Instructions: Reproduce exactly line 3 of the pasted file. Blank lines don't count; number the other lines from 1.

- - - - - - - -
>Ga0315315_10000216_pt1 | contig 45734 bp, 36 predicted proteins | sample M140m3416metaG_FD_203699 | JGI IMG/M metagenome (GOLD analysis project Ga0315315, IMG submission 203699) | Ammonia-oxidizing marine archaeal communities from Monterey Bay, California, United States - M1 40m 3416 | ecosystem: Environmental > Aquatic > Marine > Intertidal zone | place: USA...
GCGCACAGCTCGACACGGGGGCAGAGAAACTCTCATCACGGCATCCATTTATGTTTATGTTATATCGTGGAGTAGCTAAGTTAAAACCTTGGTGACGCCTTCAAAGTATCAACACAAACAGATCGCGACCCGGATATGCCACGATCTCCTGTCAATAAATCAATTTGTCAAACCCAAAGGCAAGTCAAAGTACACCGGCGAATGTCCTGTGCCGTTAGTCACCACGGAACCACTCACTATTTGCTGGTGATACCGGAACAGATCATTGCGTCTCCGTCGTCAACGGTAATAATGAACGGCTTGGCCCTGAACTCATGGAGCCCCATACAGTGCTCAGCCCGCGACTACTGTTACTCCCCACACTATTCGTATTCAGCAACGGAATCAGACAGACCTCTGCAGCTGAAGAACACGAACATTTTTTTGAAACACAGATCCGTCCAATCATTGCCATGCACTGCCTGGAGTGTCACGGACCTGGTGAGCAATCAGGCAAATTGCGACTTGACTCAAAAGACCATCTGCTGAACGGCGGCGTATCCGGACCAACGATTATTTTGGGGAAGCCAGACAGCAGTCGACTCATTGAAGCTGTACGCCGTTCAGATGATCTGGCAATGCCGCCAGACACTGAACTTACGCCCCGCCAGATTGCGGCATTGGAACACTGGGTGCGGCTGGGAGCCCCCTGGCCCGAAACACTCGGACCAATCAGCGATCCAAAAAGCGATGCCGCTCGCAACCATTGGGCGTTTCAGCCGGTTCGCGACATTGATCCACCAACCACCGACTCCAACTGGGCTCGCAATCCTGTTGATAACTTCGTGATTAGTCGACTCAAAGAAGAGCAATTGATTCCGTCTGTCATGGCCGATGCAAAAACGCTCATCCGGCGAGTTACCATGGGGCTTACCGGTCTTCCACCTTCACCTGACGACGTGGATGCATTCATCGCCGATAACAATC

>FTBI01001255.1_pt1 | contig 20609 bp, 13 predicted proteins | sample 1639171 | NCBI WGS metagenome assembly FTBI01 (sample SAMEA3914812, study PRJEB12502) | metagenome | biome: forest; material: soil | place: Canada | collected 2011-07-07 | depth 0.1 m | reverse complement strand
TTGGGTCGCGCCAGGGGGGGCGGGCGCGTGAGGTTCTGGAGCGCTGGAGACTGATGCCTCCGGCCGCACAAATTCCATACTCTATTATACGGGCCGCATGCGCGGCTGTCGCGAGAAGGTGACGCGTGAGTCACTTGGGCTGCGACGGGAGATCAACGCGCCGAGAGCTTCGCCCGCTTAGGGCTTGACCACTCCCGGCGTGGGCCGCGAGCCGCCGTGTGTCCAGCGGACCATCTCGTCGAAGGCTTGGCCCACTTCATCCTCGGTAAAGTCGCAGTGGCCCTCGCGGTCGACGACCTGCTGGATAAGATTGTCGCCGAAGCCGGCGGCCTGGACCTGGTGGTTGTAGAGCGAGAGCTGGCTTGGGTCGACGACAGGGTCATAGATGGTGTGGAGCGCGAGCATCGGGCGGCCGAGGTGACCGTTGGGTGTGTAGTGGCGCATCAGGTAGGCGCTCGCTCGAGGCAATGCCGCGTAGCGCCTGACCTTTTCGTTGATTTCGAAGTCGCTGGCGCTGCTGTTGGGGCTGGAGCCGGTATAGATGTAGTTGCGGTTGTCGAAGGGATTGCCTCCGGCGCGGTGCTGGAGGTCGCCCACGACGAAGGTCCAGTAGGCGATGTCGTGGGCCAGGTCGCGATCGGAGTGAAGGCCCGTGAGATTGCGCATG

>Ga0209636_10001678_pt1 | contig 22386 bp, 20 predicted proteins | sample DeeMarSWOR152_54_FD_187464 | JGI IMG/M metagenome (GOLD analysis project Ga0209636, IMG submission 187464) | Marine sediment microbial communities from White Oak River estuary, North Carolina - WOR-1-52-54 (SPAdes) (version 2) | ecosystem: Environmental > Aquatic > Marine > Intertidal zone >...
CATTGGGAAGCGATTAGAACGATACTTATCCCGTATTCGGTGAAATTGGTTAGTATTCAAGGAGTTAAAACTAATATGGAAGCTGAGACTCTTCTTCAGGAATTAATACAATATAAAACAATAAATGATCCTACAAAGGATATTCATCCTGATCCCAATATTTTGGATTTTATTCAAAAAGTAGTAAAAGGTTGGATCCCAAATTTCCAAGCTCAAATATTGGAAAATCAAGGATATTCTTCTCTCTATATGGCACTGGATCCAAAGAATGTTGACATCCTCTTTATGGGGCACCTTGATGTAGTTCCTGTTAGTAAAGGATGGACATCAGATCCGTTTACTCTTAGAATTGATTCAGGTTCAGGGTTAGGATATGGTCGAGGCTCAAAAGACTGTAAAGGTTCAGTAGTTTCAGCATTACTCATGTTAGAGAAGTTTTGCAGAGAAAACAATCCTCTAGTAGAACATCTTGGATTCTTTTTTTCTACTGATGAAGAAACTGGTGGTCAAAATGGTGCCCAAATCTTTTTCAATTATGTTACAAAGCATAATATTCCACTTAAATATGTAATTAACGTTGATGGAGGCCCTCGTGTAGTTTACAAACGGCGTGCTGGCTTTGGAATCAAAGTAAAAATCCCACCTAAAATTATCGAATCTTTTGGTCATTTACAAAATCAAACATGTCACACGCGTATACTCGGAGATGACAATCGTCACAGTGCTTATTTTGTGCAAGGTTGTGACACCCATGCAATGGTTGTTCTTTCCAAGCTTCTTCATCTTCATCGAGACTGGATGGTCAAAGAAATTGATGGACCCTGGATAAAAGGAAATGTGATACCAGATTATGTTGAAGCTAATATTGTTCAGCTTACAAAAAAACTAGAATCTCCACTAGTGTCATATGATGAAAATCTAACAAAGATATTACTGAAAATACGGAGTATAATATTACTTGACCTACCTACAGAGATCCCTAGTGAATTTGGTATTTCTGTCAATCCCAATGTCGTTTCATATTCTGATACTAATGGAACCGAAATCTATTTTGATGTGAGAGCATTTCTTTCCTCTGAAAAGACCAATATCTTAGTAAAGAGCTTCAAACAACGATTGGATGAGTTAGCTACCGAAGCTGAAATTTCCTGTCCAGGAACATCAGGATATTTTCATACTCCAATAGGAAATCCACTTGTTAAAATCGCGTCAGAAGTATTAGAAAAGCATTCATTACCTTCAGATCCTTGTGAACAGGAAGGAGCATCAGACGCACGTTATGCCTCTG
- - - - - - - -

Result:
>FTBI01001255.1_pt1 | contig 20609 bp, 13 predicted proteins | sample 1639171 | NCBI WGS metagenome assembly FTBI01 (sample SAMEA3914812, study PRJEB12502) | metagenome | biome: forest; material: soil | place: Canada | collected 2011-07-07 | depth 0.1 m | reverse complement strand